Sundried Tomato and Goat Cheese Crostini
1/2 jar sundried tomatoes in olive oil
1/2 log or about 3 ounces goat cheese
1/2 loaf French bread

Cut the french bread on a bias into small slices. You can either brush them with a little butter before you toast them, or simple toast them plain. I wanted to keep the fat/calories low so I simply toasted them plain in the toaster oven.

In a food processor, pulse the sundried tomatoes and goat cheese until completely incorporated. When bread is lightly toasted top each one with a generous amount of the tomato and goat cheese spread. Enjoy.

Rating = So Damn Good

Wednesday, June 13, 2007

Elvis Muffins aka Peanut Butter Banana Muffins

I eat about a jar of peanut butter a week. Yes, me alone, one jar, per week. I love peanut butter. I always have, I don't really put it on toast, or make sandwiches with it, I stick a spoon in the jar and eat it out of the jar. Yes, I have my own jar. CB does not eat out of my peanut butter jar, he has his own jar that he eats out of like a civilized person, with a knife, spreading it on bread, and not double dipping. His jar lasts him about a month, I go through four jars per month.

I eat a teaspoon or so before I leave for work, another few teaspoons before I head out for my nightly run, and then a few more when I get home from said run. Call it an addiction, maybe. I'm sure I'm not alone, but somehow I always seem to feel guilty when CB walks into the kitchen and catches me with the jar in one hand, and the spoon in my mouth, me acting as if the spoon in my mouth represents the first spoonful I've had in this particular instance, not the third, or fourth.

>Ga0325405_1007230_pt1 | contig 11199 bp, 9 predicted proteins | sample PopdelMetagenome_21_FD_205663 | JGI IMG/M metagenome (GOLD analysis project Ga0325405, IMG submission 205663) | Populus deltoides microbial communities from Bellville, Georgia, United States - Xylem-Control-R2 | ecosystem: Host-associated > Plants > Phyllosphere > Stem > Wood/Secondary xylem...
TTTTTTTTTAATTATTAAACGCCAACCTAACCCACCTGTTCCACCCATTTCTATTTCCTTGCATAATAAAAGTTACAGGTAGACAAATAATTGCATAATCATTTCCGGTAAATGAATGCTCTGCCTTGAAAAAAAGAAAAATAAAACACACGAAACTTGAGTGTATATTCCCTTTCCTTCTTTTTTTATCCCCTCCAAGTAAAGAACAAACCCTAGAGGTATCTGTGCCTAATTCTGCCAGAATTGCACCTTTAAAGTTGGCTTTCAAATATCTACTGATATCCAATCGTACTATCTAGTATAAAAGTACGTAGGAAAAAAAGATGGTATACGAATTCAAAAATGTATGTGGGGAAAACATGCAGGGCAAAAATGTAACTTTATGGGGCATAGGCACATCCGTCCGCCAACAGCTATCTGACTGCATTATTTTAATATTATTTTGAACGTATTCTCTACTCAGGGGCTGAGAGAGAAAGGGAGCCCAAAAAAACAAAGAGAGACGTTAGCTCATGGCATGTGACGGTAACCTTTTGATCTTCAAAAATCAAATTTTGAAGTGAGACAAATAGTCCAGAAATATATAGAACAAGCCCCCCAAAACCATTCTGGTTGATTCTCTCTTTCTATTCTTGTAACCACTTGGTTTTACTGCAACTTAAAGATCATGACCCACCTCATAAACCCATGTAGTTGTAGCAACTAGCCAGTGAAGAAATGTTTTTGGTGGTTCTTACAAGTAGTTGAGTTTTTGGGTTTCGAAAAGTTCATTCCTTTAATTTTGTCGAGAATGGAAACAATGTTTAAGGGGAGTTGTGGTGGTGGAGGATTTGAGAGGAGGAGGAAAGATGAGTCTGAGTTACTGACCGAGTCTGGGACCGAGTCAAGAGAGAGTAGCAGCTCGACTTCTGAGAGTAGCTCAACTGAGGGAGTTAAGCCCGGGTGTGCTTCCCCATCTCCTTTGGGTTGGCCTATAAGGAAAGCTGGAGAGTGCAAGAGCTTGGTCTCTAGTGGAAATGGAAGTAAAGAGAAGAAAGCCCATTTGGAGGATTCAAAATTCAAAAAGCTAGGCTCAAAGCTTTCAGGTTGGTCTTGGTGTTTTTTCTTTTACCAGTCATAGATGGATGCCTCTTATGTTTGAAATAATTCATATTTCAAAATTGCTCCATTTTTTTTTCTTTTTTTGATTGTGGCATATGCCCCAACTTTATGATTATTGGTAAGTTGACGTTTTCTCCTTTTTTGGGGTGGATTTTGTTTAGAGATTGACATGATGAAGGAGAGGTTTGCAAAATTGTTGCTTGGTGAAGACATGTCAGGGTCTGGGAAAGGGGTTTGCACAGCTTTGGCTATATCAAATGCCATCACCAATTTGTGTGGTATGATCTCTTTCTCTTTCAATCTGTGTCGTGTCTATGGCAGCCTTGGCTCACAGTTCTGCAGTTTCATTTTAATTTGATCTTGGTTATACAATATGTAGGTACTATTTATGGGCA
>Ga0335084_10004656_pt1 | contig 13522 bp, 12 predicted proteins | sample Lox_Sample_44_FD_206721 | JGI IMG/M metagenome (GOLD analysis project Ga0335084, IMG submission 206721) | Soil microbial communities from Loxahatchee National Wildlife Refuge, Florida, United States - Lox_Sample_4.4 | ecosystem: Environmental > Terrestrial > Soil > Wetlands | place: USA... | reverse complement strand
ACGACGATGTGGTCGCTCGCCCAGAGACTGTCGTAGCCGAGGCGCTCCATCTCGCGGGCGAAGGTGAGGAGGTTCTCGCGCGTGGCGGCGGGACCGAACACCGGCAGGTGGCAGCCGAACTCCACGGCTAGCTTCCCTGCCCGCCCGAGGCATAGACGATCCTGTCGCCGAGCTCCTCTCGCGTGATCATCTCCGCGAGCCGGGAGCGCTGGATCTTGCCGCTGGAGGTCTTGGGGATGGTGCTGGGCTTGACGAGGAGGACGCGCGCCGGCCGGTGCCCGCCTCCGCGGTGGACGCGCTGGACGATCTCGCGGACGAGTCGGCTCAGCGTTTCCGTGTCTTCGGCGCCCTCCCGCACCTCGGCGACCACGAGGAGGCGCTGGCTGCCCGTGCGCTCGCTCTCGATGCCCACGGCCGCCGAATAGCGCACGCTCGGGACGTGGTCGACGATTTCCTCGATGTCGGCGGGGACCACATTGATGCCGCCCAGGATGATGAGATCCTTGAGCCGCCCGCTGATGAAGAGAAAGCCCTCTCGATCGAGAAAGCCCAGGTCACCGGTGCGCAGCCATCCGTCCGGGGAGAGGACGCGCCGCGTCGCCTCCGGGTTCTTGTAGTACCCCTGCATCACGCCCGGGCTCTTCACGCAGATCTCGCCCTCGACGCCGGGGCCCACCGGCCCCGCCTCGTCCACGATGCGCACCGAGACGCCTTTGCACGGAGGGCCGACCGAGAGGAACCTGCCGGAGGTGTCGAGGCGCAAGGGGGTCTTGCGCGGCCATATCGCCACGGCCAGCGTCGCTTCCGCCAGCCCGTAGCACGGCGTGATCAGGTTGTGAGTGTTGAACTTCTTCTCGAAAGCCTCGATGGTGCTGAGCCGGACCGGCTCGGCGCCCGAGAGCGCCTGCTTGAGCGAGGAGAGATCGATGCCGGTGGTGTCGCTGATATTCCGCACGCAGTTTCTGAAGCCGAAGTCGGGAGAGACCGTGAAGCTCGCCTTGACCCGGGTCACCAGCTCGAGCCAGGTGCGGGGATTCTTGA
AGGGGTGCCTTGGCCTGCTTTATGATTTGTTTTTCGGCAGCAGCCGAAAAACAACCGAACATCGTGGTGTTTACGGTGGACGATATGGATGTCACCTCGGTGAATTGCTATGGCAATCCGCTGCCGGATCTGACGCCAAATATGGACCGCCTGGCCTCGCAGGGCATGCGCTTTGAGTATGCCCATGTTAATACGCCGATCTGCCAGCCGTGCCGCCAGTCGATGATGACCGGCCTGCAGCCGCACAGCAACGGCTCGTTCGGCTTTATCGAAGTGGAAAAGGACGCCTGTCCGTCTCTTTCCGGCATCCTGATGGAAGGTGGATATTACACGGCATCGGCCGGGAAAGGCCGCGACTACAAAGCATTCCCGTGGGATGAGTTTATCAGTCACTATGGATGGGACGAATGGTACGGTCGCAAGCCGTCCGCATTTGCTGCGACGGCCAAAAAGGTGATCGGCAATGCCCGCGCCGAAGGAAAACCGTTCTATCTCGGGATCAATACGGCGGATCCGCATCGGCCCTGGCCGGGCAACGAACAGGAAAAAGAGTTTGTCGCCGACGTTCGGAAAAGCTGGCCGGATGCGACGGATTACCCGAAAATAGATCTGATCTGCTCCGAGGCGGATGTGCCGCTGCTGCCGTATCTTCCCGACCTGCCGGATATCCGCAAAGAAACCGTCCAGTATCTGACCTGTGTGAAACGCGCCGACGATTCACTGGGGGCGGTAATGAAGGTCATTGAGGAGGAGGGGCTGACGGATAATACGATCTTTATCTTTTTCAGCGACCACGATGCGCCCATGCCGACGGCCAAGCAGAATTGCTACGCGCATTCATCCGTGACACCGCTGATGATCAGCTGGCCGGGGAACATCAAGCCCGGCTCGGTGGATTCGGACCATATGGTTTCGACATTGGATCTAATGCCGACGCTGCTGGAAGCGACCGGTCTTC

I do eat natural peanut butter, the kind where there are only two ingredients listed; chopped roasted nuts and salt. No Jiffy or Skippy or any other brand that has an ingredient list of at least 7 or 8 things, including some form of partially hydrogenated something. Its all natural creamed nuts for moi.

I found this recipe scribbled on a post-it note in my kitchen, I think I got it from the Cooking Light website, but I can't be certain.

Recipe: preheat oven to 375, grease 12 muffin tins

1 c flour
3/4 c oatmeal
1/3 c brown sugar
1 tbs baking powder
1 c milk
1/2 c peanut butter (I used chunky)
1/2 cup mashed ripe banana
1 egg beaten
2 tbs vegetable oil
1 tsp vanilla

1/4 c oatmeal
1/4 c flour
2 tbsp melted butter
2 tbs brown sugar

Preheat oven to 375°. Grease 12 medium muffin cups. Combine flour, oats, brown sugar and baking powder. Whisk together milk, peanut butter, banana, egg, oil and vanilla. Add to dry ingredients. Mix just until moistened. Fill muffin cups ¾ full. Combine topping ingredients and sprinkle on muffins. Bake 16-18 minutes, until golden brown. Serve warm. (Can be frozen.)